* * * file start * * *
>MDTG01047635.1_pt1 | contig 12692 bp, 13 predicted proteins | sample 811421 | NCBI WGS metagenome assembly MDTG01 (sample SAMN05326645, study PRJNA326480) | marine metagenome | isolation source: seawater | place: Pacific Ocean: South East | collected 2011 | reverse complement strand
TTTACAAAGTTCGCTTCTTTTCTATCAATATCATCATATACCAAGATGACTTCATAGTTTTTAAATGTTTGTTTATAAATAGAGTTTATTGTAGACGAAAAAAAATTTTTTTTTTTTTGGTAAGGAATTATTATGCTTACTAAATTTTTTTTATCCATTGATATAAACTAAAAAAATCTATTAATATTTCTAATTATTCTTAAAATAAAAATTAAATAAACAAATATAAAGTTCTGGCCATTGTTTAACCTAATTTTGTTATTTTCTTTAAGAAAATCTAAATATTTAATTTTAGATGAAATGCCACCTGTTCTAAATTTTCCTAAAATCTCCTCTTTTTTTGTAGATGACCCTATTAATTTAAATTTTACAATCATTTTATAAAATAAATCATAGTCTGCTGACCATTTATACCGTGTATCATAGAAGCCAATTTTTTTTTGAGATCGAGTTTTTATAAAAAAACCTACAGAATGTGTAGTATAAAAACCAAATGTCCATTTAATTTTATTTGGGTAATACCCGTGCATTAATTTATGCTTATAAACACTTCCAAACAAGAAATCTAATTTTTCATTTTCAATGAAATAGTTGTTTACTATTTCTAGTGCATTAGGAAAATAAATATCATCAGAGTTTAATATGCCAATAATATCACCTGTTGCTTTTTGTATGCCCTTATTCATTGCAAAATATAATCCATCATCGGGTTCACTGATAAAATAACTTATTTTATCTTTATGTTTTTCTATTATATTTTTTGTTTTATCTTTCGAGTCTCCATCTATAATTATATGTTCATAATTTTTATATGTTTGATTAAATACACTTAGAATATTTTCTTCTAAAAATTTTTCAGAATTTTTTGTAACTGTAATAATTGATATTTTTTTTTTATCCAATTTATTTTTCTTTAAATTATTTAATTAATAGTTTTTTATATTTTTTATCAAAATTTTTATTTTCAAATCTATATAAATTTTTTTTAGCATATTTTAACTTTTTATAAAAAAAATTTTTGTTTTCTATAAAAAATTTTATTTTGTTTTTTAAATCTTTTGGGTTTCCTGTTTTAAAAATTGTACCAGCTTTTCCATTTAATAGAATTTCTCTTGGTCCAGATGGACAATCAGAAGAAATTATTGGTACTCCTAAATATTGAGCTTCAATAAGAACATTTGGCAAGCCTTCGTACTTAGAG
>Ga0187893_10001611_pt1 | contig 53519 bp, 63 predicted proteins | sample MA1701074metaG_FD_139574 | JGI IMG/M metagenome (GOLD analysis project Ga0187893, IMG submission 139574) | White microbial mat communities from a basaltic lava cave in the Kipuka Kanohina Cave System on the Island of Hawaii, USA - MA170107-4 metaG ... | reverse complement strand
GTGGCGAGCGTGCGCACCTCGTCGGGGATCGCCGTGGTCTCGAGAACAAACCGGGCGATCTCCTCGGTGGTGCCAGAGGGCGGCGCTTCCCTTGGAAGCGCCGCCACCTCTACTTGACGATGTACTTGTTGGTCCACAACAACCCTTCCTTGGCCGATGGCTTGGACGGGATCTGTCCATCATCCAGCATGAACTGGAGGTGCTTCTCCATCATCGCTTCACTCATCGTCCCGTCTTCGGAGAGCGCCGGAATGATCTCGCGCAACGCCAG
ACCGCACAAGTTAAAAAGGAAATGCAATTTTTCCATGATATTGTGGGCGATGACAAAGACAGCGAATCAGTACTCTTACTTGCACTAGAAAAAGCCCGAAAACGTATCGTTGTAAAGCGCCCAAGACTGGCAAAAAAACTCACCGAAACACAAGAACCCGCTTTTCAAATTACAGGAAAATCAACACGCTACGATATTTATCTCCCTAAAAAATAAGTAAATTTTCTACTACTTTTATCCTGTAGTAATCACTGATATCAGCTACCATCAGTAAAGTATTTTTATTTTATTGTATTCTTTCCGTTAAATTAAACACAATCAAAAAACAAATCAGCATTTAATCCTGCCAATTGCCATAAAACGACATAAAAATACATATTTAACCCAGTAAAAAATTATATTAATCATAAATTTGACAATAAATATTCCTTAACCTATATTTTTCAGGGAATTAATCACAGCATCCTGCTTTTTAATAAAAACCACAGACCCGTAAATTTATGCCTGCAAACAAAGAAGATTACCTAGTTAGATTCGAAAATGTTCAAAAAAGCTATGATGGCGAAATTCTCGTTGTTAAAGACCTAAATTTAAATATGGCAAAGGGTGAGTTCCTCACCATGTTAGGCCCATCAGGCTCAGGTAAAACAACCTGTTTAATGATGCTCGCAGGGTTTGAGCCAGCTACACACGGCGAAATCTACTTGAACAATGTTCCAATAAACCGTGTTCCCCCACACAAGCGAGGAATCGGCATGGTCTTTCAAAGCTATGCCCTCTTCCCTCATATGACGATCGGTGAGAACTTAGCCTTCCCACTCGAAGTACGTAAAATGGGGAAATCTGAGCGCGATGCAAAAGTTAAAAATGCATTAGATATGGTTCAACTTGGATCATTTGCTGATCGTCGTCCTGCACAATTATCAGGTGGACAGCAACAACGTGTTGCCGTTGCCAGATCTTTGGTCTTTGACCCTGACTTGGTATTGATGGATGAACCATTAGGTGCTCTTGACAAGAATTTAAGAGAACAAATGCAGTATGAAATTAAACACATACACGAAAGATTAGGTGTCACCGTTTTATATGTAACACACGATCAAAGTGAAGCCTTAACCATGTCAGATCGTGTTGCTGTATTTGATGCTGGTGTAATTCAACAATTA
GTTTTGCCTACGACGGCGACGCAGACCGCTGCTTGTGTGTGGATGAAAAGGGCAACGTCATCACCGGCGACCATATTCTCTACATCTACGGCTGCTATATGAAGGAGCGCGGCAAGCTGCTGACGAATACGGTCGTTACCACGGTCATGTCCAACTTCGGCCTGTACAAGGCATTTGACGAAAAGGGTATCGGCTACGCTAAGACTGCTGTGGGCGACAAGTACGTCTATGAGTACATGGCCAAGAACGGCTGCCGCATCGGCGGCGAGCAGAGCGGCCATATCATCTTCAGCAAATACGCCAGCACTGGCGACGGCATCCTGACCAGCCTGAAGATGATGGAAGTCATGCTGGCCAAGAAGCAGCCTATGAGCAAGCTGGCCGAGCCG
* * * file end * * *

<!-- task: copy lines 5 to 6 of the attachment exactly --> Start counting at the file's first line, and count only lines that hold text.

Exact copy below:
ACCGCACAAGTTAAAAAGGAAATGCAATTTTTCCATGATATTGTGGGCGATGACAAAGACAGCGAATCAGTACTCTTACTTGCACTAGAAAAAGCCCGAAAACGTATCGTTGTAAAGCGCCCAAGACTGGCAAAAAAACTCACCGAAACACAAGAACCCGCTTTTCAAATTACAGGAAAATCAACACGCTACGATATTTATCTCCCTAAAAAATAAGTAAATTTTCTACTACTTTTATCCTGTAGTAATCACTGATATCAGCTACCATCAGTAAAGTATTTTTATTTTATTGTATTCTTTCCGTTAAATTAAACACAATCAAAAAACAAATCAGCATTTAATCCTGCCAATTGCCATAAAACGACATAAAAATACATATTTAACCCAGTAAAAAATTATATTAATCATAAATTTGACAATAAATATTCCTTAACCTATATTTTTCAGGGAATTAATCACAGCATCCTGCTTTTTAATAAAAACCACAGACCCGTAAATTTATGCCTGCAAACAAAGAAGATTACCTAGTTAGATTCGAAAATGTTCAAAAAAGCTATGATGGCGAAATTCTCGTTGTTAAAGACCTAAATTTAAATATGGCAAAGGGTGAGTTCCTCACCATGTTAGGCCCATCAGGCTCAGGTAAAACAACCTGTTTAATGATGCTCGCAGGGTTTGAGCCAGCTACACACGGCGAAATCTACTTGAACAATGTTCCAATAAACCGTGTTCCCCCACACAAGCGAGGAATCGGCATGGTCTTTCAAAGCTATGCCCTCTTCCCTCATATGACGATCGGTGAGAACTTAGCCTTCCCACTCGAAGTACGTAAAATGGGGAAATCTGAGCGCGATGCAAAAGTTAAAAATGCATTAGATATGGTTCAACTTGGATCATTTGCTGATCGTCGTCCTGCACAATTATCAGGTGGACAGCAACAACGTGTTGCCGTTGCCAGATCTTTGGTCTTTGACCCTGACTTGGTATTGATGGATGAACCATTAGGTGCTCTTGACAAGAATTTAAGAGAACAAATGCAGTATGAAATTAAACACATACACGAAAGATTAGGTGTCACCGTTTTATATGTAACACACGATCAAAGTGAAGCCTTAACCATGTCAGATCGTGTTGCTGTATTTGATGCTGGTGTAATTCAACAATTA
GTTTTGCCTACGACGGCGACGCAGACCGCTGCTTGTGTGTGGATGAAAAGGGCAACGTCATCACCGGCGACCATATTCTCTACATCTACGGCTGCTATATGAAGGAGCGCGGCAAGCTGCTGACGAATACGGTCGTTACCACGGTCATGTCCAACTTCGGCCTGTACAAGGCATTTGACGAAAAGGGTATCGGCTACGCTAAGACTGCTGTGGGCGACAAGTACGTCTATGAGTACATGGCCAAGAACGGCTGCCGCATCGGCGGCGAGCAGAGCGGCCATATCATCTTCAGCAAATACGCCAGCACTGGCGACGGCATCCTGACCAGCCTGAAGATGATGGAAGTCATGCTGGCCAAGAAGCAGCCTATGAGCAAGCTGGCCGAGCCG